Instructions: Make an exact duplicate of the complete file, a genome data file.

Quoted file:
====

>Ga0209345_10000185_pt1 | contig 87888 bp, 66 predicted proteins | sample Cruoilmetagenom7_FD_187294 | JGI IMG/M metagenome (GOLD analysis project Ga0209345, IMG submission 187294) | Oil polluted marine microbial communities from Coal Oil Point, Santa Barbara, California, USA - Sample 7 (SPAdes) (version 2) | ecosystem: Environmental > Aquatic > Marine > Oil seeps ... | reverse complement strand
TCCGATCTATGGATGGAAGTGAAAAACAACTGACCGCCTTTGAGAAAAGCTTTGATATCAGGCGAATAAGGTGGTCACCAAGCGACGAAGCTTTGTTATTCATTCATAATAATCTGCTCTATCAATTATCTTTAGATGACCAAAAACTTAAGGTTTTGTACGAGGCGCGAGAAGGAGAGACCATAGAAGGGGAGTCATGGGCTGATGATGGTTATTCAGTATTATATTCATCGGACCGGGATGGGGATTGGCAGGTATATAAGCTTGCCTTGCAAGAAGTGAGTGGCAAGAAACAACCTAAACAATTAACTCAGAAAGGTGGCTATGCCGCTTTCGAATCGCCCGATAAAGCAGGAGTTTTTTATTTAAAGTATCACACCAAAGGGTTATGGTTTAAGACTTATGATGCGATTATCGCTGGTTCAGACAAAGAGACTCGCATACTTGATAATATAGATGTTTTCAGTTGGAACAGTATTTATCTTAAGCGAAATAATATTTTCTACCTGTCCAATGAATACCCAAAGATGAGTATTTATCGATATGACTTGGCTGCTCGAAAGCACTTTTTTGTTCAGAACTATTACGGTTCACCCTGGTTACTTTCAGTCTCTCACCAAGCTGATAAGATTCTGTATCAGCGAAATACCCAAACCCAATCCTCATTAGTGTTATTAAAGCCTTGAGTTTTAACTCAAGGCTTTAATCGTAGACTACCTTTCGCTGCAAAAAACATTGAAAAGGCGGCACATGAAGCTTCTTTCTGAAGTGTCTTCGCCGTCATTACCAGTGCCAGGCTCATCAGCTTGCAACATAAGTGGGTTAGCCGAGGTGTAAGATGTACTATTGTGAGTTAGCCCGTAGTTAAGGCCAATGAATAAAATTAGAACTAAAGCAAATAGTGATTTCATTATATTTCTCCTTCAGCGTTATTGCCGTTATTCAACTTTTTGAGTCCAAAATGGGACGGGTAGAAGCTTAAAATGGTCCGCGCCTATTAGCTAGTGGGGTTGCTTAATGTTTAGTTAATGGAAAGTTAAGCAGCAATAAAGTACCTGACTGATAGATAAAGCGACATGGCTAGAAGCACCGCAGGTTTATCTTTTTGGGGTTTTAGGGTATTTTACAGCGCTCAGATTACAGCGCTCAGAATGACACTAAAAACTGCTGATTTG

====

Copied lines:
>Ga0209345_10000185_pt1 | contig 87888 bp, 66 predicted proteins | sample Cruoilmetagenom7_FD_187294 | JGI IMG/M metagenome (GOLD analysis project Ga0209345, IMG submission 187294) | Oil polluted marine microbial communities from Coal Oil Point, Santa Barbara, California, USA - Sample 7 (SPAdes) (version 2) | ecosystem: Environmental > Aquatic > Marine > Oil seeps ... | reverse complement strand
TCCGATCTATGGATGGAAGTGAAAAACAACTGACCGCCTTTGAGAAAAGCTTTGATATCAGGCGAATAAGGTGGTCACCAAGCGACGAAGCTTTGTTATTCATTCATAATAATCTGCTCTATCAATTATCTTTAGATGACCAAAAACTTAAGGTTTTGTACGAGGCGCGAGAAGGAGAGACCATAGAAGGGGAGTCATGGGCTGATGATGGTTATTCAGTATTATATTCATCGGACCGGGATGGGGATTGGCAGGTATATAAGCTTGCCTTGCAAGAAGTGAGTGGCAAGAAACAACCTAAACAATTAACTCAGAAAGGTGGCTATGCCGCTTTCGAATCGCCCGATAAAGCAGGAGTTTTTTATTTAAAGTATCACACCAAAGGGTTATGGTTTAAGACTTATGATGCGATTATCGCTGGTTCAGACAAAGAGACTCGCATACTTGATAATATAGATGTTTTCAGTTGGAACAGTATTTATCTTAAGCGAAATAATATTTTCTACCTGTCCAATGAATACCCAAAGATGAGTATTTATCGATATGACTTGGCTGCTCGAAAGCACTTTTTTGTTCAGAACTATTACGGTTCACCCTGGTTACTTTCAGTCTCTCACCAAGCTGATAAGATTCTGTATCAGCGAAATACCCAAACCCAATCCTCATTAGTGTTATTAAAGCCTTGAGTTTTAACTCAAGGCTTTAATCGTAGACTACCTTTCGCTGCAAAAAACATTGAAAAGGCGGCACATGAAGCTTCTTTCTGAAGTGTCTTCGCCGTCATTACCAGTGCCAGGCTCATCAGCTTGCAACATAAGTGGGTTAGCCGAGGTGTAAGATGTACTATTGTGAGTTAGCCCGTAGTTAAGGCCAATGAATAAAATTAGAACTAAAGCAAATAGTGATTTCATTATATTTCTCCTTCAGCGTTATTGCCGTTATTCAACTTTTTGAGTCCAAAATGGGACGGGTAGAAGCTTAAAATGGTCCGCGCCTATTAGCTAGTGGGGTTGCTTAATGTTTAGTTAATGGAAAGTTAAGCAGCAATAAAGTACCTGACTGATAGATAAAGCGACATGGCTAGAAGCACCGCAGGTTTATCTTTTTGGGGTTTTAGGGTATTTTACAGCGCTCAGATTACAGCGCTCAGAATGACACTAAAAACTGCTGATTTG